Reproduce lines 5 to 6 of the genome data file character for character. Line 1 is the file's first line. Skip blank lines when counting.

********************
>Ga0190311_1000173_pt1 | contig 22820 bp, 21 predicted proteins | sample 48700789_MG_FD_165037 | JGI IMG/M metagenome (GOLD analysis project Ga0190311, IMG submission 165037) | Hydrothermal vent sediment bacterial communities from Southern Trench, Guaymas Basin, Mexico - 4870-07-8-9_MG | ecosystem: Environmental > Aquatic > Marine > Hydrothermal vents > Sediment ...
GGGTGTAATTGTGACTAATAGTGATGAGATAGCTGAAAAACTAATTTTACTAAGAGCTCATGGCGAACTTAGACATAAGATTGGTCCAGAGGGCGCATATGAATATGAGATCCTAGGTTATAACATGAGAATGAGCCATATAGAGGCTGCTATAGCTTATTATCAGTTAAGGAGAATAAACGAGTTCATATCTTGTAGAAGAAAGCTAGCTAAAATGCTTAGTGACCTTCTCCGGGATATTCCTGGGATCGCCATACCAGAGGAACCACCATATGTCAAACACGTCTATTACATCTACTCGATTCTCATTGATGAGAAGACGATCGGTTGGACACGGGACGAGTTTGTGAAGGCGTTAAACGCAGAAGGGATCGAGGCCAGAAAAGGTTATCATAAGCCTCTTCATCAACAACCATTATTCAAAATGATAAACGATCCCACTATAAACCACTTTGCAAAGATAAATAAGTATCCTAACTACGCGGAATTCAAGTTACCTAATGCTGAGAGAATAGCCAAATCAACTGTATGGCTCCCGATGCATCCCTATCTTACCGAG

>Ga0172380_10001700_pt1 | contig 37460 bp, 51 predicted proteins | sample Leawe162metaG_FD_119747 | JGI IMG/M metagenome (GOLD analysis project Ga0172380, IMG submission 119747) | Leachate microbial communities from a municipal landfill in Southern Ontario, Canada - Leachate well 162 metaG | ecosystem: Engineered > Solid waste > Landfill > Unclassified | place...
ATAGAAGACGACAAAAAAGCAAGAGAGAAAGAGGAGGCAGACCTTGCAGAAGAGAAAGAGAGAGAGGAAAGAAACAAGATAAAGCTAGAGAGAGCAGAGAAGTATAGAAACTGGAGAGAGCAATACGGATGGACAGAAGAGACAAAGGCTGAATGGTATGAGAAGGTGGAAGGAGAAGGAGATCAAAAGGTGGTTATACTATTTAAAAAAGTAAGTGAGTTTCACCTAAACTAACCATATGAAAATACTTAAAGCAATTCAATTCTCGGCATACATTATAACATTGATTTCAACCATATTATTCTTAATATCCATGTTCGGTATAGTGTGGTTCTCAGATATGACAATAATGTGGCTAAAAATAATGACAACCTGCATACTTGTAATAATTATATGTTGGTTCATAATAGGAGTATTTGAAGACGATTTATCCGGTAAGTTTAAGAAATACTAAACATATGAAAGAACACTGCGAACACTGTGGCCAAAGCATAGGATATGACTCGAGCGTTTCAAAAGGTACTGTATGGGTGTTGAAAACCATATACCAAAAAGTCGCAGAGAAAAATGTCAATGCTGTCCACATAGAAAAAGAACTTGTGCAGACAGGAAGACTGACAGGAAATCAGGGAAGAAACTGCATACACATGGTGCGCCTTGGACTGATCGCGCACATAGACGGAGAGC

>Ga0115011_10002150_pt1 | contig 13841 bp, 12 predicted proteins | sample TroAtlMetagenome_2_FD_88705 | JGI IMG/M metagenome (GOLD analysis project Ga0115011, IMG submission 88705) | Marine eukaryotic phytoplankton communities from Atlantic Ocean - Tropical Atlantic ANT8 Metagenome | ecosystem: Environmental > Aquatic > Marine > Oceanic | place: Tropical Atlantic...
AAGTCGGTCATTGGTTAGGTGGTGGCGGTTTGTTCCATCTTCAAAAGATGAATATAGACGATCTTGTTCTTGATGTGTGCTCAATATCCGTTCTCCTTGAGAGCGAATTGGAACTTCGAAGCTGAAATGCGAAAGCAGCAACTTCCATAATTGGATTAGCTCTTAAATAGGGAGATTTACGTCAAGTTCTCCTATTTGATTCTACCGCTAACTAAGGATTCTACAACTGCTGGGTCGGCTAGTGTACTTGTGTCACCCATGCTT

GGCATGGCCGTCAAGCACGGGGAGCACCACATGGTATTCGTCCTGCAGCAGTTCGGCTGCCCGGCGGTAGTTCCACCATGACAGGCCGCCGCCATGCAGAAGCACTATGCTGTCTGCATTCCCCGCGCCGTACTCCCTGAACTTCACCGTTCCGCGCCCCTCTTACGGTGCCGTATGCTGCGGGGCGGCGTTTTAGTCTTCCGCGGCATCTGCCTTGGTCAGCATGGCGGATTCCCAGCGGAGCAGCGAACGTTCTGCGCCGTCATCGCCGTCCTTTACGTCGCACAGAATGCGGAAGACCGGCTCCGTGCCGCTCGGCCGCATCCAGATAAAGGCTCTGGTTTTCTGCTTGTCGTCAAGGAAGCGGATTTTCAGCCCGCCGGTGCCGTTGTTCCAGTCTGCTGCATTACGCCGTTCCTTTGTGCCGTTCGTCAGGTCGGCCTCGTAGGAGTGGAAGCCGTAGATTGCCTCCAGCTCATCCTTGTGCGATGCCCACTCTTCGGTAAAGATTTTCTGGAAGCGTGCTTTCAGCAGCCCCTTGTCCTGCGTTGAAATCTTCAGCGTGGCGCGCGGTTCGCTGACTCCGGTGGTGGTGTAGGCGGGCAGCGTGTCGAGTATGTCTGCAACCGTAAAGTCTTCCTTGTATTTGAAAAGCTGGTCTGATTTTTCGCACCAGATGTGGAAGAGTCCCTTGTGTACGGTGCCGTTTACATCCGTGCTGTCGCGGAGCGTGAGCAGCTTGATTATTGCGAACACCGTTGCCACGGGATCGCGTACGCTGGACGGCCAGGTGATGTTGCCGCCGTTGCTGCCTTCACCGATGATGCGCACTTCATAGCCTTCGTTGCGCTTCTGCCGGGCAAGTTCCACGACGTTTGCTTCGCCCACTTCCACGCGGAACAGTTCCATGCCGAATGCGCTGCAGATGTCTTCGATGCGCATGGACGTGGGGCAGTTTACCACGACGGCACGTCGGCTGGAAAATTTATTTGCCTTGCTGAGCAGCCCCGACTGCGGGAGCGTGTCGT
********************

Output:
>Ga0115011_10002150_pt1 | contig 13841 bp, 12 predicted proteins | sample TroAtlMetagenome_2_FD_88705 | JGI IMG/M metagenome (GOLD analysis project Ga0115011, IMG submission 88705) | Marine eukaryotic phytoplankton communities from Atlantic Ocean - Tropical Atlantic ANT8 Metagenome | ecosystem: Environmental > Aquatic > Marine > Oceanic | place: Tropical Atlantic...
AAGTCGGTCATTGGTTAGGTGGTGGCGGTTTGTTCCATCTTCAAAAGATGAATATAGACGATCTTGTTCTTGATGTGTGCTCAATATCCGTTCTCCTTGAGAGCGAATTGGAACTTCGAAGCTGAAATGCGAAAGCAGCAACTTCCATAATTGGATTAGCTCTTAAATAGGGAGATTTACGTCAAGTTCTCCTATTTGATTCTACCGCTAACTAAGGATTCTACAACTGCTGGGTCGGCTAGTGTACTTGTGTCACCCATGCTT